Kochis calls the seminar one of the most innovative courses in the United States. It’s built around an intensive weeklong trip to Washington, D.C., during which students meet with members of Congress and officials at the State Department, Pentagon, other government agencies and nongovernmental organizations. Students run from briefing to briefing from 8 in the morning to 10 at night.
“You get to see how human rights foreign policy is made,” Kochis said. “We’ve had some amazing opportunities to go into the belly of the beast.”
The D.C. seminar is the longest running program on campus. Kochis had to cancel one year — 2001 — when he was helping create the Master of Arts in Policy Studies (MAPS). As it turned out, the seminar would not have been able to take the usual September trip because of the disruption of 9/11.
MAPS for the world
The MAPS program was created as a complement to the human rights curriculum, Kochis said. “I decided what we needed to do was teach students how to change the world — not just analyze the world,” said Kochis.
His impact is felt throughout IAS, said Joren Clowers, who had classes and seminars with Kochis on the way to receiving an American and Ethnic Studies degree in 2017 and MAPS in 2018.
“Definitely one of my favorite professors,” said Clowers. “He connects dots you wouldn’t otherwise connect. You always get more out of his class than you are expecting. You can take a class on one topic, but what you’ll take out of it might not be related to the title of the class.”
Kochis said he uses a modified Socratic method of teaching.
“What I try to pass along to students is to question what’s going on,” Kochis said. “‘What is a right?’ for example. Where does that come from? It’s a political concept, and sometimes people say it exists in moral philosophy — a moral right. I get them to think about that. What is moral authority?”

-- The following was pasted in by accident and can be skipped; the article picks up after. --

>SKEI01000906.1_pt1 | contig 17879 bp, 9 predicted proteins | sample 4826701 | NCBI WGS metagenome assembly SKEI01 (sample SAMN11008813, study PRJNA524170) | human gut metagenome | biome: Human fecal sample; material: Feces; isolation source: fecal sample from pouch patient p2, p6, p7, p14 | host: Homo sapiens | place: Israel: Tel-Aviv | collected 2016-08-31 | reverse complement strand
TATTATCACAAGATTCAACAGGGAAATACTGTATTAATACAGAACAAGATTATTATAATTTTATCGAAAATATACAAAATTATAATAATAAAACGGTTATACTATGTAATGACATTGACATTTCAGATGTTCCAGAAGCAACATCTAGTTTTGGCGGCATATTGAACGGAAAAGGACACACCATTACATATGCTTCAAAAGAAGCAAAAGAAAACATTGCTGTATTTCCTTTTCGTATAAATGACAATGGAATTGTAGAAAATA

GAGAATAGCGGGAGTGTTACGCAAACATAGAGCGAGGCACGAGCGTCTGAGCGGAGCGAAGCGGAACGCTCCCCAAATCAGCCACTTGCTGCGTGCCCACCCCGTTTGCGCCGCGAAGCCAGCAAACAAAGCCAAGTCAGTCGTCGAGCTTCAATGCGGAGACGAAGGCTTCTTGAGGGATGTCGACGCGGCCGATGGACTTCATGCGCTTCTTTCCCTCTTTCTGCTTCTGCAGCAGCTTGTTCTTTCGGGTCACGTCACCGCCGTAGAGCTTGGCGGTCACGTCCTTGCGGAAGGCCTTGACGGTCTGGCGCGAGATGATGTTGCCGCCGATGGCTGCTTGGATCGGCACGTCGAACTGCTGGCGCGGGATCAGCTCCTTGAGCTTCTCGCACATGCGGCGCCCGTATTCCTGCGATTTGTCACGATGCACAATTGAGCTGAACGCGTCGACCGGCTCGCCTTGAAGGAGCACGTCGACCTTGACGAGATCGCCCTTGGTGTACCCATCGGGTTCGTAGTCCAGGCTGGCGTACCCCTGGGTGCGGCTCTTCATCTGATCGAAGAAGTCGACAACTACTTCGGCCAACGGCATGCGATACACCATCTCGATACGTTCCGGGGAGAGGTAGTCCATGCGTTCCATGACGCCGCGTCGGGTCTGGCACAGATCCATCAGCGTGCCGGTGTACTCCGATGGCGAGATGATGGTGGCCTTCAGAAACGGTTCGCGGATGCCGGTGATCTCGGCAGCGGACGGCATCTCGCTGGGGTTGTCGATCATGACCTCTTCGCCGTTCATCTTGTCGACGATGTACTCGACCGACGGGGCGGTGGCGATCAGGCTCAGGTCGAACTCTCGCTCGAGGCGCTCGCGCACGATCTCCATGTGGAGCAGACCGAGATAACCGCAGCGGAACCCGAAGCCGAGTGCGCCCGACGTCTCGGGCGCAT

A human-rights approach to social trauma
Kochis promises a provocative Encore! lecture.
“I’m convinced we’re in a period of real trauma socially,” he said. “Everything is unstable. Democracy is unstable. Work is unstable. More significantly, our moral order is unstable. So how do we go forward?”
The lecture may echo his response to students who have asked him how he could go forward in the face of atrocities in the world. “I say, I think there’s a moral order to things, and you have to keep believing in that moral order.”
After retiring, Kochis may start a think tank with friends who share some core ideas about what makes a decent society. Still a utility infielder, Kochis also said he’d be glad to teach a course or two if needed.
“It’s such an enormous privilege. I’ve visited South Africa, and I’ve visited schools in Guatemala, and when you see what people are going through trying to get educated, and then you look around at this,” he said, glancing out the window of his office in Founder’s Hall, “you say how could I possibly whine and complain about anything?”
“I would emphasize what a phenomenal opportunity, what a great career it’s been here,” he said. “And what an enormous responsibility we have to this generation and the next to educate them so they can make it better.”